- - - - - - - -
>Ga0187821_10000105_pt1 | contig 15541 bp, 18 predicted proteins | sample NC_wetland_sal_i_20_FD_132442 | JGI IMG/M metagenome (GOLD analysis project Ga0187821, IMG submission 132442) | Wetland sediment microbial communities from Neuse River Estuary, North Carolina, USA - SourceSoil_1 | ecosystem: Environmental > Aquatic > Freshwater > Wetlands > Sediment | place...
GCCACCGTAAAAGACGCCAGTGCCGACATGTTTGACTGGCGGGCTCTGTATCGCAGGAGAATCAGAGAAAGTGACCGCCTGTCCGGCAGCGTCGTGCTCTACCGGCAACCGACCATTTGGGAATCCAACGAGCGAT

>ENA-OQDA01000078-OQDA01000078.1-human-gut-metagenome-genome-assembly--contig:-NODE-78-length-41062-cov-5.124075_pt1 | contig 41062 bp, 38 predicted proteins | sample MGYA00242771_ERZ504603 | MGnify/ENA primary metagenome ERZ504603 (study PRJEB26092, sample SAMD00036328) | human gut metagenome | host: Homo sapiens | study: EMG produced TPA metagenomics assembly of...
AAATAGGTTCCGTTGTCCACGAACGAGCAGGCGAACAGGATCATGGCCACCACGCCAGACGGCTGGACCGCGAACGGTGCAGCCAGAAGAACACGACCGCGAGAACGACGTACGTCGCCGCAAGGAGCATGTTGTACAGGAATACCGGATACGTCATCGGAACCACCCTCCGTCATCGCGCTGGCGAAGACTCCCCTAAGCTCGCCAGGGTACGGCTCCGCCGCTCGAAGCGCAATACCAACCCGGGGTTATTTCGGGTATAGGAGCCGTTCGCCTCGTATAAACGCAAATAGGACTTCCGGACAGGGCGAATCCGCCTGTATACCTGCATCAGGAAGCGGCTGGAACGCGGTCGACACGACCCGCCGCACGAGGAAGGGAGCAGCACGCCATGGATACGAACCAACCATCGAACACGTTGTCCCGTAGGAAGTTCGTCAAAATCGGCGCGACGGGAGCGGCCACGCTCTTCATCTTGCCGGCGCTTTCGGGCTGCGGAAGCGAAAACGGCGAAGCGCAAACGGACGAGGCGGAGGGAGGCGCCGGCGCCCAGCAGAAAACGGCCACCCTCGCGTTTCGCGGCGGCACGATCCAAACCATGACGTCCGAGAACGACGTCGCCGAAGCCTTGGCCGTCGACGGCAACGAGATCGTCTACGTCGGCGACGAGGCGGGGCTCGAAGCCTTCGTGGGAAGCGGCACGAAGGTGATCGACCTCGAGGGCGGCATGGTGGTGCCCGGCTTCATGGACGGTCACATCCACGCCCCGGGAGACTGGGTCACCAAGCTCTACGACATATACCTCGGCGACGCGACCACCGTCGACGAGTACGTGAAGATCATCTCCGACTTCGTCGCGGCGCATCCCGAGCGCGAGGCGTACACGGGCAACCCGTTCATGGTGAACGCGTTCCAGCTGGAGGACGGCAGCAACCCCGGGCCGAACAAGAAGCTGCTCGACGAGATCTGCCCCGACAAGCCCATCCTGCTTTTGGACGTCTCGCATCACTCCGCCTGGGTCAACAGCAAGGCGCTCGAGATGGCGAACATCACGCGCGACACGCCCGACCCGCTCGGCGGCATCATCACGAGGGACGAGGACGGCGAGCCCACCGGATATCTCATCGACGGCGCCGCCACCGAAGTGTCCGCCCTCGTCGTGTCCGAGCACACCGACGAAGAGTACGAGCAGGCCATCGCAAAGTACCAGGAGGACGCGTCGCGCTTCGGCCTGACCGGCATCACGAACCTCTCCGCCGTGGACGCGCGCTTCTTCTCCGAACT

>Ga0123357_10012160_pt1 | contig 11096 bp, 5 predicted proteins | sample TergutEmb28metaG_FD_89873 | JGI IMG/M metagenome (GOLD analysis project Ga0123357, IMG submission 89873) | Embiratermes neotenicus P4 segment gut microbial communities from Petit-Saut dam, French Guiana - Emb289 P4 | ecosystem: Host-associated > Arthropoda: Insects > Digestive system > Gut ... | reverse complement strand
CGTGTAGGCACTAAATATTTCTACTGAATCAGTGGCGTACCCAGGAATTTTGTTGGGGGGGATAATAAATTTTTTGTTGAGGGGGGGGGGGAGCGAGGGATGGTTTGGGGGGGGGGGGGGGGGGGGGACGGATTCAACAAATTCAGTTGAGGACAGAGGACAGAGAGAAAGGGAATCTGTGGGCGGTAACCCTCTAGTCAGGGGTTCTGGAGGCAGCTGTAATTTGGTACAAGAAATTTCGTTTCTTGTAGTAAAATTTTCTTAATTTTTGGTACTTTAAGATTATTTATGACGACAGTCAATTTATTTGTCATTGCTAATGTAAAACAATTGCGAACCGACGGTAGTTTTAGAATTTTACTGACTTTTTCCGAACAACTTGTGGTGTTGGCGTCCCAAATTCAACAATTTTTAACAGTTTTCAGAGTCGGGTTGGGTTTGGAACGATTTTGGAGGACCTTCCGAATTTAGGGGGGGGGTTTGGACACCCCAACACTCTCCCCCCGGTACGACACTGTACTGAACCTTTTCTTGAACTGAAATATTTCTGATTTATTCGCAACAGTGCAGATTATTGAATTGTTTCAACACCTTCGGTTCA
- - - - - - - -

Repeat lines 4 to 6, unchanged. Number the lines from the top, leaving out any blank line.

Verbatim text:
AAATAGGTTCCGTTGTCCACGAACGAGCAGGCGAACAGGATCATGGCCACCACGCCAGACGGCTGGACCGCGAACGGTGCAGCCAGAAGAACACGACCGCGAGAACGACGTACGTCGCCGCAAGGAGCATGTTGTACAGGAATACCGGATACGTCATCGGAACCACCCTCCGTCATCGCGCTGGCGAAGACTCCCCTAAGCTCGCCAGGGTACGGCTCCGCCGCTCGAAGCGCAATACCAACCCGGGGTTATTTCGGGTATAGGAGCCGTTCGCCTCGTATAAACGCAAATAGGACTTCCGGACAGGGCGAATCCGCCTGTATACCTGCATCAGGAAGCGGCTGGAACGCGGTCGACACGACCCGCCGCACGAGGAAGGGAGCAGCACGCCATGGATACGAACCAACCATCGAACACGTTGTCCCGTAGGAAGTTCGTCAAAATCGGCGCGACGGGAGCGGCCACGCTCTTCATCTTGCCGGCGCTTTCGGGCTGCGGAAGCGAAAACGGCGAAGCGCAAACGGACGAGGCGGAGGGAGGCGCCGGCGCCCAGCAGAAAACGGCCACCCTCGCGTTTCGCGGCGGCACGATCCAAACCATGACGTCCGAGAACGACGTCGCCGAAGCCTTGGCCGTCGACGGCAACGAGATCGTCTACGTCGGCGACGAGGCGGGGCTCGAAGCCTTCGTGGGAAGCGGCACGAAGGTGATCGACCTCGAGGGCGGCATGGTGGTGCCCGGCTTCATGGACGGTCACATCCACGCCCCGGGAGACTGGGTCACCAAGCTCTACGACATATACCTCGGCGACGCGACCACCGTCGACGAGTACGTGAAGATCATCTCCGACTTCGTCGCGGCGCATCCCGAGCGCGAGGCGTACACGGGCAACCCGTTCATGGTGAACGCGTTCCAGCTGGAGGACGGCAGCAACCCCGGGCCGAACAAGAAGCTGCTCGACGAGATCTGCCCCGACAAGCCCATCCTGCTTTTGGACGTCTCGCATCACTCCGCCTGGGTCAACAGCAAGGCGCTCGAGATGGCGAACATCACGCGCGACACGCCCGACCCGCTCGGCGGCATCATCACGAGGGACGAGGACGGCGAGCCCACCGGATATCTCATCGACGGCGCCGCCACCGAAGTGTCCGCCCTCGTCGTGTCCGAGCACACCGACGAAGAGTACGAGCAGGCCATCGCAAAGTACCAGGAGGACGCGTCGCGCTTCGGCCTGACCGGCATCACGAACCTCTCCGCCGTGGACGCGCGCTTCTTCTCCGAACT

>Ga0123357_10012160_pt1 | contig 11096 bp, 5 predicted proteins | sample TergutEmb28metaG_FD_89873 | JGI IMG/M metagenome (GOLD analysis project Ga0123357, IMG submission 89873) | Embiratermes neotenicus P4 segment gut microbial communities from Petit-Saut dam, French Guiana - Emb289 P4 | ecosystem: Host-associated > Arthropoda: Insects > Digestive system > Gut ... | reverse complement strand
CGTGTAGGCACTAAATATTTCTACTGAATCAGTGGCGTACCCAGGAATTTTGTTGGGGGGGATAATAAATTTTTTGTTGAGGGGGGGGGGGAGCGAGGGATGGTTTGGGGGGGGGGGGGGGGGGGGGACGGATTCAACAAATTCAGTTGAGGACAGAGGACAGAGAGAAAGGGAATCTGTGGGCGGTAACCCTCTAGTCAGGGGTTCTGGAGGCAGCTGTAATTTGGTACAAGAAATTTCGTTTCTTGTAGTAAAATTTTCTTAATTTTTGGTACTTTAAGATTATTTATGACGACAGTCAATTTATTTGTCATTGCTAATGTAAAACAATTGCGAACCGACGGTAGTTTTAGAATTTTACTGACTTTTTCCGAACAACTTGTGGTGTTGGCGTCCCAAATTCAACAATTTTTAACAGTTTTCAGAGTCGGGTTGGGTTTGGAACGATTTTGGAGGACCTTCCGAATTTAGGGGGGGGGTTTGGACACCCCAACACTCTCCCCCCGGTACGACACTGTACTGAACCTTTTCTTGAACTGAAATATTTCTGATTTATTCGCAACAGTGCAGATTATTGAATTGTTTCAACACCTTCGGTTCA